Synergy, history and nostalgia flooded the upstairs room at the Bellevue Hotel in Paddington on Tuesday night for the launch of The Wit of Whitlam, edited by James Carleton.
The pub used to be co-owned by the author’s mum, Susie Carleton, and Gough Whitlam’s first press secretary Eric Walsh. They were both present. Susie Carleton, wife of the late TV journalist Richard Carleton, hosted hundreds of book launches at the Bellevue and also at her previous pub, the Riverview at Balmain.
Gough and Margaret Whitlam attended many of those book launches, and Walsh always referred to the licensee as “the chatelaine”.
As a young Sydney barrister, Gough Whitlam acted as junior to Bill Dovey KC during Justice Allan Victor Maxwell’s royal commission into Sydney’s illegal liquor industry, when the Bellevue was declared to be “one of the most notorious sly grog pubs in Sydney”.
Gough married Dovey’s daughter Margaret and they had four children. The eldest, Tony, and his wife, Pip, were present at the launch representing the family.
Tony was the former federal MP for the south Sydney seat of Grayndler until he was ousted in a factional putsch orchestrated by Paul Keating, who didn’t want any obstacles to his burning ambition to become prime minister. The current member for Grayndler, Anthony Albanese, was also at the launch and received a mention in James Carleton’s speech.
Referring to his expulsion from the ALP 20 years ago, Carleton said that it had occurred in the very Bellevue room where his book was being launched. “Albo, who got me expelled, is here tonight, and he wasn’t invited,” Carleton quipped to raucous laughter.
The MC was Melbourne University Press publisher and CEO Louise Adler, who infuriated Whitlam with her stern adherence to MUP’s style book, which didn’t accord with his pedantry. Ever afterwards he referred to her as “the formidable Ms Adler”.
Historian Jenny Hocking spoke about Whitlam’s generous assistance during the writing of her two-book biography, a triumph in the genre of history-writing, and his acute sensitivity to the controlling influence of his parents.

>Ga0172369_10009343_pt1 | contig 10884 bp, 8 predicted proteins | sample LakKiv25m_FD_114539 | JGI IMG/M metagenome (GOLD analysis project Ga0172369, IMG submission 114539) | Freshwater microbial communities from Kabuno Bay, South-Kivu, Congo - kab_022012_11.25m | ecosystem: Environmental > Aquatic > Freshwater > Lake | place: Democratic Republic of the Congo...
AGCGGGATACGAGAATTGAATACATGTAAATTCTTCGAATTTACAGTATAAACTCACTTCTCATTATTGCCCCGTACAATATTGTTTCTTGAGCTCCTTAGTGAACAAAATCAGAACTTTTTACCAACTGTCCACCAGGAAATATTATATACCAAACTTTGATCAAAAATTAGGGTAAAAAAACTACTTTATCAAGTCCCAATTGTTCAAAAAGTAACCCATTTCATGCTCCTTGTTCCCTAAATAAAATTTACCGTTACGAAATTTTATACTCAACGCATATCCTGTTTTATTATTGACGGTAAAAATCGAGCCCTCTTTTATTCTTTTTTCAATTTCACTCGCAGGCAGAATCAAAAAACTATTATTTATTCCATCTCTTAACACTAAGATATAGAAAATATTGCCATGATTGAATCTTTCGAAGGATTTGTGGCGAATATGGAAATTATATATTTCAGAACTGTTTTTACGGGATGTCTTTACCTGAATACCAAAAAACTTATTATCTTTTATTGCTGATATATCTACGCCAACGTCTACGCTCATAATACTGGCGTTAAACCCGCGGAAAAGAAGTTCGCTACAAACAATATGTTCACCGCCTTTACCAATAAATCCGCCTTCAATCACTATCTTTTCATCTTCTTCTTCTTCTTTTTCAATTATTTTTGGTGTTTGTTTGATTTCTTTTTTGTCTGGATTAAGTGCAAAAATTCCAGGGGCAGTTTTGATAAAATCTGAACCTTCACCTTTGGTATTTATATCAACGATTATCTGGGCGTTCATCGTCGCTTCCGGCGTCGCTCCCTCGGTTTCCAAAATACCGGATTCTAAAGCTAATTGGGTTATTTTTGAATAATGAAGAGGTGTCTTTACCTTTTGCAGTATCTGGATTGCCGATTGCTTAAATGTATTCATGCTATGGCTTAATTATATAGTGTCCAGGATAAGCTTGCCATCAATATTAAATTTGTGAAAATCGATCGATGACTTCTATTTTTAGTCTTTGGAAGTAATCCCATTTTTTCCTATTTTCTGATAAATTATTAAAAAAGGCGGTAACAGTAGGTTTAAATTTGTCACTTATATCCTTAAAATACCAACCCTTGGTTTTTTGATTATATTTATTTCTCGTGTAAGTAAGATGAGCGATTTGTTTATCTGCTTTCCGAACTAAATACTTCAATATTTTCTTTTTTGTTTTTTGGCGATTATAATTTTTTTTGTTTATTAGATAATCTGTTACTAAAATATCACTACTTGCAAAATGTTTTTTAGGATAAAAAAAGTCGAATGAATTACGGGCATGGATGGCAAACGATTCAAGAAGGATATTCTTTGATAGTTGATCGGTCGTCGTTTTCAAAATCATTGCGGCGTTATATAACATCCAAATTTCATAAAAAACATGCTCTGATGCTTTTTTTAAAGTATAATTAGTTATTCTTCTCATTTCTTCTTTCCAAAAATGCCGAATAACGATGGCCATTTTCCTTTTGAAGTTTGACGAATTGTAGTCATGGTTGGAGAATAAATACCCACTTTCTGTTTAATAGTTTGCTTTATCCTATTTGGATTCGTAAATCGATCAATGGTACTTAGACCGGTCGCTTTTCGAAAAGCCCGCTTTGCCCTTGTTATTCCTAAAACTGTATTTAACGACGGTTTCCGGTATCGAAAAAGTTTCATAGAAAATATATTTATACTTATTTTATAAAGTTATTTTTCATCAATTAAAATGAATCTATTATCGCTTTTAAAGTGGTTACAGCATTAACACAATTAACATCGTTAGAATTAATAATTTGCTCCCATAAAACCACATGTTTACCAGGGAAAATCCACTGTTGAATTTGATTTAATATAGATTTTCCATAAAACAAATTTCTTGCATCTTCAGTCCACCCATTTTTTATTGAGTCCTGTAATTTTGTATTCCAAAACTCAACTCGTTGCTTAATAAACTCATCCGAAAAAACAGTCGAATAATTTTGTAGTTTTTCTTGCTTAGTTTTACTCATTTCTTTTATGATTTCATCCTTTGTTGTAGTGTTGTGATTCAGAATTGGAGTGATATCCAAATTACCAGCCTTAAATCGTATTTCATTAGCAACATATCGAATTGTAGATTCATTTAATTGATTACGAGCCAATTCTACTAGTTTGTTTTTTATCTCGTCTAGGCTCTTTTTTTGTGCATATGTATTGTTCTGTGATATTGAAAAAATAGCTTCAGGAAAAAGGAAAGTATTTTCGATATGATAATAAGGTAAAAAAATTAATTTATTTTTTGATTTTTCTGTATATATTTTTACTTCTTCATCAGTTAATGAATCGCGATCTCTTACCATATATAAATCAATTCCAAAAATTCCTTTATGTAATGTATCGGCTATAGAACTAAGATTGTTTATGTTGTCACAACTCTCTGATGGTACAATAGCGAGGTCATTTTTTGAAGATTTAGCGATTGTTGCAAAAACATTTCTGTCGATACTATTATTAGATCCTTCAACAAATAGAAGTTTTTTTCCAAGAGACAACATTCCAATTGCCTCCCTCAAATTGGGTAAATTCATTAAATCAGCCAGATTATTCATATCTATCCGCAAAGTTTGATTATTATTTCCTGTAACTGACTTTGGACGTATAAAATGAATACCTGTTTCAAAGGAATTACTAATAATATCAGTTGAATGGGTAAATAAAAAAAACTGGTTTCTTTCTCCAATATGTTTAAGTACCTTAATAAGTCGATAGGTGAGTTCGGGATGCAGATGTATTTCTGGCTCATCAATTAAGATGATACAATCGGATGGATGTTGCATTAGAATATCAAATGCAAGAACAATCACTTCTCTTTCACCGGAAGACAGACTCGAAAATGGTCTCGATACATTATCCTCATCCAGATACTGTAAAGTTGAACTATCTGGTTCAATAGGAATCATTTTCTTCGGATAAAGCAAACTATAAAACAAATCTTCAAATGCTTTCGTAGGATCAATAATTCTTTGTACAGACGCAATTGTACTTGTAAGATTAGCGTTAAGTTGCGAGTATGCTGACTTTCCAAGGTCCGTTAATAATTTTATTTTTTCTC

Introducing Graham Freudenberg, Whitlam’s speechwriter, to officially launch the book, Adler revealed that “Freudy” had delivered his first speech in front of his mother at the age of 10 in 1945.
Freudenberg elaborated: “It is true. I had a copy of Winston Churchill’s speech announcing the end of the war, and I delivered a version of that to my mother. Of course, I didn’t deliver it as well as Churchill, but my speech was better than Winston Churchill could have written when he was 10.”
Freudenberg noted that after the Sydney Town Hall memorial for Whitlam, hundreds of well-wishers gathered in the basement. “It’s the only wake I have ever been to where the only topic of conversation was the deceased,” he said.
He applauded publication of the book of Whitlam witticisms — to which he has written the foreword — saying: “Whitlam had a great comedic gift. The secret is surprise.”
James Carleton spoke with passion about his own family and the Whitlam family, noting that the two were intertwined throughout his upbringing. He has his own comedic skills — somewhere between Jerry Seinfeld and Jon Stewart of The Daily Show — and his irreverence had the crowd in stitches.
He and fellow Sydney Uni student Andrew West, now host of the ABC’s religion and ethics report, founded the “Dewy-Eyed Whitlamites” in the 1990s. Gough proudly accepted the No. 1 membership ticket, which now resides in the archive of the Whitlam Institute.
Survivors of Whitlam’s closest inner circle were evident at the launch: Jim “Spigs” Spigelman, now ABC chairman, Brian “Spike” Johns, former ABC managing director, Eric Walsh, doyen of Canberra lobbyists, John Menadue, former boss of News Ltd, Qantas and ambassador to Japan, and Evan Williams, film critic par excellence.
After all that has been said and written about Whitlam, it was Freudenberg who summed up his patron and hero best: “To understand Gough Whitlam you have to know that he enjoyed being Gough Whitlam.”
Filming the event was a technical crew under the direction of Ruth Cullen, daughter of the late Peter Cullen, who was a policy adviser to Whitlam after the dismissal in 1975. Ruth Cullen, a distinguished filmmaker, is working on a biopic of Freudenberg, who wrote golden words for Whitlam, Neville Wran and Bob Hawke, although “Old Silver” thought he knew more about speeches than Graham.
As Eric Walsh observed: “Freudy is someone who definitely deserves to have a documentary made about him. He is the best speechwriter Australia has ever produced — by far.”